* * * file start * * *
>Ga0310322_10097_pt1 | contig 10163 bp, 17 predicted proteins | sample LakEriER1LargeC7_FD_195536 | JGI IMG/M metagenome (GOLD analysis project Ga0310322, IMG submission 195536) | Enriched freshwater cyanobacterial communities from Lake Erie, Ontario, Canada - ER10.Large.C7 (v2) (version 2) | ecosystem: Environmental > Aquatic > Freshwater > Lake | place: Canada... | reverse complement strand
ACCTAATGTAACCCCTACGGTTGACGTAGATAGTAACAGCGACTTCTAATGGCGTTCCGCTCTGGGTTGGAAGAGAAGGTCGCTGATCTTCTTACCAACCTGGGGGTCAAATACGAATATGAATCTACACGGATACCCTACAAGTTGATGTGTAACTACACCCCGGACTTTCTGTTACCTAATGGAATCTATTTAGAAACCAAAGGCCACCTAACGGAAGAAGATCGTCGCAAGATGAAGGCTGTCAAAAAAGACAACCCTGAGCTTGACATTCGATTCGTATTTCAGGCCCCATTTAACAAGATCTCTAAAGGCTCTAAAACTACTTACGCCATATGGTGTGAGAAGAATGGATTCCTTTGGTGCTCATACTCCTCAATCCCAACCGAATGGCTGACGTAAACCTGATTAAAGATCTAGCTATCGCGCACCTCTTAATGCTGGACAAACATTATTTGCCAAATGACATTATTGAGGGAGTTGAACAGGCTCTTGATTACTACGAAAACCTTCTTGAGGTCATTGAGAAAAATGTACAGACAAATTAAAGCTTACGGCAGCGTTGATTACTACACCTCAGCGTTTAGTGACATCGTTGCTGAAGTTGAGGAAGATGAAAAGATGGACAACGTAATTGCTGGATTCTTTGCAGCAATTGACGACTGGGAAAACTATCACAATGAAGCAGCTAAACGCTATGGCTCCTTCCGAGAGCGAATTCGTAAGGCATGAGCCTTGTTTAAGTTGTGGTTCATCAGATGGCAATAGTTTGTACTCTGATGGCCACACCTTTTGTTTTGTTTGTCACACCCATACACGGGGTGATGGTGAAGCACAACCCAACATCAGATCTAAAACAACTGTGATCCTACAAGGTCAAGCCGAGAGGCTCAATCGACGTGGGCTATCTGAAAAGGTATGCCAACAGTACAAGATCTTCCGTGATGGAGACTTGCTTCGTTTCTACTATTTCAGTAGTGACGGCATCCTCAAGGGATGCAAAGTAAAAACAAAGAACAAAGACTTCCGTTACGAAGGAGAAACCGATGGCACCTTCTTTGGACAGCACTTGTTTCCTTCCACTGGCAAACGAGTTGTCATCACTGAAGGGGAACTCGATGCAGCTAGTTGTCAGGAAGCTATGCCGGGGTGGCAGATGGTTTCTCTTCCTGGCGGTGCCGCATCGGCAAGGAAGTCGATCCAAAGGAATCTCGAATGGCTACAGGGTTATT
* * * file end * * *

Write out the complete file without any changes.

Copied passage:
>Ga0310322_10097_pt1 | contig 10163 bp, 17 predicted proteins | sample LakEriER1LargeC7_FD_195536 | JGI IMG/M metagenome (GOLD analysis project Ga0310322, IMG submission 195536) | Enriched freshwater cyanobacterial communities from Lake Erie, Ontario, Canada - ER10.Large.C7 (v2) (version 2) | ecosystem: Environmental > Aquatic > Freshwater > Lake | place: Canada... | reverse complement strand
ACCTAATGTAACCCCTACGGTTGACGTAGATAGTAACAGCGACTTCTAATGGCGTTCCGCTCTGGGTTGGAAGAGAAGGTCGCTGATCTTCTTACCAACCTGGGGGTCAAATACGAATATGAATCTACACGGATACCCTACAAGTTGATGTGTAACTACACCCCGGACTTTCTGTTACCTAATGGAATCTATTTAGAAACCAAAGGCCACCTAACGGAAGAAGATCGTCGCAAGATGAAGGCTGTCAAAAAAGACAACCCTGAGCTTGACATTCGATTCGTATTTCAGGCCCCATTTAACAAGATCTCTAAAGGCTCTAAAACTACTTACGCCATATGGTGTGAGAAGAATGGATTCCTTTGGTGCTCATACTCCTCAATCCCAACCGAATGGCTGACGTAAACCTGATTAAAGATCTAGCTATCGCGCACCTCTTAATGCTGGACAAACATTATTTGCCAAATGACATTATTGAGGGAGTTGAACAGGCTCTTGATTACTACGAAAACCTTCTTGAGGTCATTGAGAAAAATGTACAGACAAATTAAAGCTTACGGCAGCGTTGATTACTACACCTCAGCGTTTAGTGACATCGTTGCTGAAGTTGAGGAAGATGAAAAGATGGACAACGTAATTGCTGGATTCTTTGCAGCAATTGACGACTGGGAAAACTATCACAATGAAGCAGCTAAACGCTATGGCTCCTTCCGAGAGCGAATTCGTAAGGCATGAGCCTTGTTTAAGTTGTGGTTCATCAGATGGCAATAGTTTGTACTCTGATGGCCACACCTTTTGTTTTGTTTGTCACACCCATACACGGGGTGATGGTGAAGCACAACCCAACATCAGATCTAAAACAACTGTGATCCTACAAGGTCAAGCCGAGAGGCTCAATCGACGTGGGCTATCTGAAAAGGTATGCCAACAGTACAAGATCTTCCGTGATGGAGACTTGCTTCGTTTCTACTATTTCAGTAGTGACGGCATCCTCAAGGGATGCAAAGTAAAAACAAAGAACAAAGACTTCCGTTACGAAGGAGAAACCGATGGCACCTTCTTTGGACAGCACTTGTTTCCTTCCACTGGCAAACGAGTTGTCATCACTGAAGGGGAACTCGATGCAGCTAGTTGTCAGGAAGCTATGCCGGGGTGGCAGATGGTTTCTCTTCCTGGCGGTGCCGCATCGGCAAGGAAGTCGATCCAAAGGAATCTCGAATGGCTACAGGGTTATT